T-Day Traditions

Love, Lies, and Otto’s One-Legged Turkey

How one family makes a cherished tale of a turkey mishap its Thanksgiving centerpiece.

Light like sheets of glass, filtering through the window at magic hour. Granny in her leather club chair, smoking Chesterfields and sipping Manhattans. Her hands were veined and elegant, and she would speak in a gravelly voice about church, or Port Washington, or family.

I’d position myself at her feet like a basset hound, waiting to see if she’d remember to eat the cherries. My brother Peter was smarter and sat closer to Pop-Pop, with his crystal candy bowl full of Werther’s Originals and peppermints. When he was feeling generous, which was often, he’d palm one to Pete, with a smile.

This was Long Island in the 1980s, where my mother had grown up one of seven siblings three decades earlier. Granny and Pop-Pop met while working at J.C. Penney—she in the mailroom, he as a toy buyer—in Manhattan just before World War II. I have a photo of them, snapped by a stranger, on their first date in 1936. They’re strolling down 5th Avenue by Central Park. Her hand tucked into his elbow. His hat at a jaunty angle. Laughing, in black and white—already smitten.

They married soon after, and he left to fight for the army. He sent scores of letters home to his beloved, and returned with a Purple Heart for valor and the determination to start a family. The children arrived, one hard on the heels of the next, and their parents raised them Irish and Catholic, drawing a hard line with them about honesty and treating others as they would want to be treated. Which is why the tale of Otto’s turkey bowled me over.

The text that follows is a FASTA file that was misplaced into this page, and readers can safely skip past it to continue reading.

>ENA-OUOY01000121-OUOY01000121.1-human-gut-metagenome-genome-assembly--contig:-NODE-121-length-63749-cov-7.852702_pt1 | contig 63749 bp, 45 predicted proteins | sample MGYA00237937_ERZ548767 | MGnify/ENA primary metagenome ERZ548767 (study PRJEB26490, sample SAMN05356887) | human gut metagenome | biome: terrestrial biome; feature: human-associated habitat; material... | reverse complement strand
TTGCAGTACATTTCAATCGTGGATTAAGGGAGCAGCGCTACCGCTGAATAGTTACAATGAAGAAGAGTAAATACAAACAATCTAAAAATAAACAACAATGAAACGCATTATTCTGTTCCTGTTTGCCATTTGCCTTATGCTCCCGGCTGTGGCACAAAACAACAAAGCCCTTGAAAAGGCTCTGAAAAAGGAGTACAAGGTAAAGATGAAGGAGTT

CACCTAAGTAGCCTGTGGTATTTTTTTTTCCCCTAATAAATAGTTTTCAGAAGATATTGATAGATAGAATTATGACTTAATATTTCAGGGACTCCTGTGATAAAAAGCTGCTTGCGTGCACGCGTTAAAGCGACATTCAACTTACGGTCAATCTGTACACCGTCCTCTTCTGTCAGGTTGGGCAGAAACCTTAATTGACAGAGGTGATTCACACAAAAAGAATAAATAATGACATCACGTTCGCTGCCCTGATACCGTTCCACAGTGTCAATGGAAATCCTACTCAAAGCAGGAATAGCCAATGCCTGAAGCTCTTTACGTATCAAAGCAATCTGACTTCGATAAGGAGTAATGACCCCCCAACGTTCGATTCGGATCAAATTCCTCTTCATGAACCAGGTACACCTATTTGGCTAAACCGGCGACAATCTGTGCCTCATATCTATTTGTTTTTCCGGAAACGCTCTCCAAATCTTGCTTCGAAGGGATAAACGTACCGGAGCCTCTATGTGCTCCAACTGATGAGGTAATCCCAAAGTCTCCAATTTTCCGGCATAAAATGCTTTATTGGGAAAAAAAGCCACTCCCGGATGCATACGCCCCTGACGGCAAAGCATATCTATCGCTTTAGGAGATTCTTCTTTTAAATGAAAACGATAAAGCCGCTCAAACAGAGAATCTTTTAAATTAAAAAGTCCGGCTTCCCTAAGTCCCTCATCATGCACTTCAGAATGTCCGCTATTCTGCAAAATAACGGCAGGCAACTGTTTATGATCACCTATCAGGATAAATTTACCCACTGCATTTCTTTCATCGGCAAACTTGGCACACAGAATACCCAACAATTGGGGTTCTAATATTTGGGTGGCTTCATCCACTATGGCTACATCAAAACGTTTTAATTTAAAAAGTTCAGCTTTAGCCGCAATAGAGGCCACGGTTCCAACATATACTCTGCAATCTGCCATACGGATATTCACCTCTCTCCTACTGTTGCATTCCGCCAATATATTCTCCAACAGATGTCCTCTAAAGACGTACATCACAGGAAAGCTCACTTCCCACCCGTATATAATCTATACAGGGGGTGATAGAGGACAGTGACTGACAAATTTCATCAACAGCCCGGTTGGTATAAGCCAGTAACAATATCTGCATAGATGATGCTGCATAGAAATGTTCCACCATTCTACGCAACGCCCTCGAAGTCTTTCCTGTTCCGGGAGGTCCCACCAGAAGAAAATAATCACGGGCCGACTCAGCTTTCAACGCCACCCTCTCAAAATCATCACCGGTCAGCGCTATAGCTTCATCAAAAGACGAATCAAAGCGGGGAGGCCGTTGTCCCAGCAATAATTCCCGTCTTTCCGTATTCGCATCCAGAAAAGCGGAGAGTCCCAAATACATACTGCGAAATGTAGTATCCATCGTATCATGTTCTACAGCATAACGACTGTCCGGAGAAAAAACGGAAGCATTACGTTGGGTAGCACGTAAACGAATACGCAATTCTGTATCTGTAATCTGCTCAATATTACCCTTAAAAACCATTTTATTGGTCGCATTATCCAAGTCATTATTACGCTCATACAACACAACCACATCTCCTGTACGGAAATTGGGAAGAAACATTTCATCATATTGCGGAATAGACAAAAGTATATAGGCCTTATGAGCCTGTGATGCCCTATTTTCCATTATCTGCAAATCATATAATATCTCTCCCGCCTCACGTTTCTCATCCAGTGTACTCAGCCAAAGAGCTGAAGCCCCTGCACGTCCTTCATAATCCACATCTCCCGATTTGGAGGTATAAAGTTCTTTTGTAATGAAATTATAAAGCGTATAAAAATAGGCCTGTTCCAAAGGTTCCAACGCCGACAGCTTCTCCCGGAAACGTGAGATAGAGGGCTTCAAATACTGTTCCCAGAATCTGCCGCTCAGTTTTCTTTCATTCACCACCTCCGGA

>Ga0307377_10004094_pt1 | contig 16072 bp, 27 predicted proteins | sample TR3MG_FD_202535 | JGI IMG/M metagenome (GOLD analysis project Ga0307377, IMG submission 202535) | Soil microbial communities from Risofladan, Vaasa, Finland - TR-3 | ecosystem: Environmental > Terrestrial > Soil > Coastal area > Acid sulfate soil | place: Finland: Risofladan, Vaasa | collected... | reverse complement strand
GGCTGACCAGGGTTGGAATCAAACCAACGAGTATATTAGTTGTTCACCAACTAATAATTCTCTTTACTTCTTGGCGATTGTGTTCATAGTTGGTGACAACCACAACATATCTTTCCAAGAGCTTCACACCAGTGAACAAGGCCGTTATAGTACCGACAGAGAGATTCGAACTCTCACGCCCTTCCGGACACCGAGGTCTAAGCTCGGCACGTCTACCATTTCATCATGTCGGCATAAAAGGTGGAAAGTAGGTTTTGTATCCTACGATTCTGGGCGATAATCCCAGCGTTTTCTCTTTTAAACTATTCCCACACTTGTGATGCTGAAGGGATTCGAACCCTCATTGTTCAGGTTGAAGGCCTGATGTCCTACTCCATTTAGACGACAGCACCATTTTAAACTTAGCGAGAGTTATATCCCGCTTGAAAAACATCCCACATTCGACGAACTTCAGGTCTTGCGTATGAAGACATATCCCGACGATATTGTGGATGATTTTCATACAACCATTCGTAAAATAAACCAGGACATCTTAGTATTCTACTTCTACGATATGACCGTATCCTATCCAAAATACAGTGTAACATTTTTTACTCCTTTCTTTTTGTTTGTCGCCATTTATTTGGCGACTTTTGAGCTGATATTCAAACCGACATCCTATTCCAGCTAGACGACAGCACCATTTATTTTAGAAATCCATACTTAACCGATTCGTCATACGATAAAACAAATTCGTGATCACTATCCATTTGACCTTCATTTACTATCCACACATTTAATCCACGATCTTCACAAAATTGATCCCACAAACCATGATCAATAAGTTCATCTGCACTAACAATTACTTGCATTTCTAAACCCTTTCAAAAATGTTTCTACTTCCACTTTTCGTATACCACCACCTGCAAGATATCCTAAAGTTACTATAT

It came up at one of our family Thanksgivings, when the storytelling goes off the rails as the day goes on and bottle after bottle of Chardonnay is kicked. The four girls—now in their late sixties and seventies—were 7, 9, 10, and 11. Pop-Pop still worked at J.C. Penney, and had nine mouths to feed on a toy buyer’s salary. My mom remembers Granny stretching a pound of meat into slider-sized burgers for the kids, and going to bed only after making a jam sandwich to soothe her rumbling belly.

So it was a big deal that one of the men who sold toys to Pop-Pop—a German gent named Otto—sent him a fat Vermont turkey for Thanksgiving every year. It was very exotic for the Long Islanders. (One aunt remembers, “Vermont was like another country to us!”)

The carving of “Otto’s Turkey,” as they came to call the beast, was accompanied with great pomp and circumstance. As he sharpened his knives and wound up to carving it for supper, Pop-Pop—generally a modest man—would make a great show of it.

Every year, like a record skipping: “You can really taste the difference between Otto’s turkey and a store-bought turkey!”

Every year he’d haul the bird home from Manhattan on the Long Island Railroad, and every year Granny would make room in their tiny refrigerator, pushing aside the logs of liverwurst and tubs of mustard her husband loved.